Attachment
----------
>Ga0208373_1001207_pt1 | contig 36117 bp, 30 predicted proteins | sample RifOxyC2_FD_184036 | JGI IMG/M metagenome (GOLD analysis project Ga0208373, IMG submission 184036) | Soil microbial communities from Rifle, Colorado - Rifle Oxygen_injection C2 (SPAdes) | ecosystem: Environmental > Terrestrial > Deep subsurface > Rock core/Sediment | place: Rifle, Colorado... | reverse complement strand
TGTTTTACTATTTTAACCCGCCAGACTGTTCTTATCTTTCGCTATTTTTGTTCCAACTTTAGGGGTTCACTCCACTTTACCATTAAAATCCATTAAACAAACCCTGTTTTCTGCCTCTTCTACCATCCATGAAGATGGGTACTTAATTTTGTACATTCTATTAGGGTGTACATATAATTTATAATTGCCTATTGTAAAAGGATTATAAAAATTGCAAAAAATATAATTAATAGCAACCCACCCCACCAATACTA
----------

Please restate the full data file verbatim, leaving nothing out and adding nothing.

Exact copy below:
>Ga0208373_1001207_pt1 | contig 36117 bp, 30 predicted proteins | sample RifOxyC2_FD_184036 | JGI IMG/M metagenome (GOLD analysis project Ga0208373, IMG submission 184036) | Soil microbial communities from Rifle, Colorado - Rifle Oxygen_injection C2 (SPAdes) | ecosystem: Environmental > Terrestrial > Deep subsurface > Rock core/Sediment | place: Rifle, Colorado... | reverse complement strand
TGTTTTACTATTTTAACCCGCCAGACTGTTCTTATCTTTCGCTATTTTTGTTCCAACTTTAGGGGTTCACTCCACTTTACCATTAAAATCCATTAAACAAACCCTGTTTTCTGCCTCTTCTACCATCCATGAAGATGGGTACTTAATTTTGTACATTCTATTAGGGTGTACATATAATTTATAATTGCCTATTGTAAAAGGATTATAAAAATTGCAAAAAATATAATTAATAGCAACCCACCCCACCAATACTA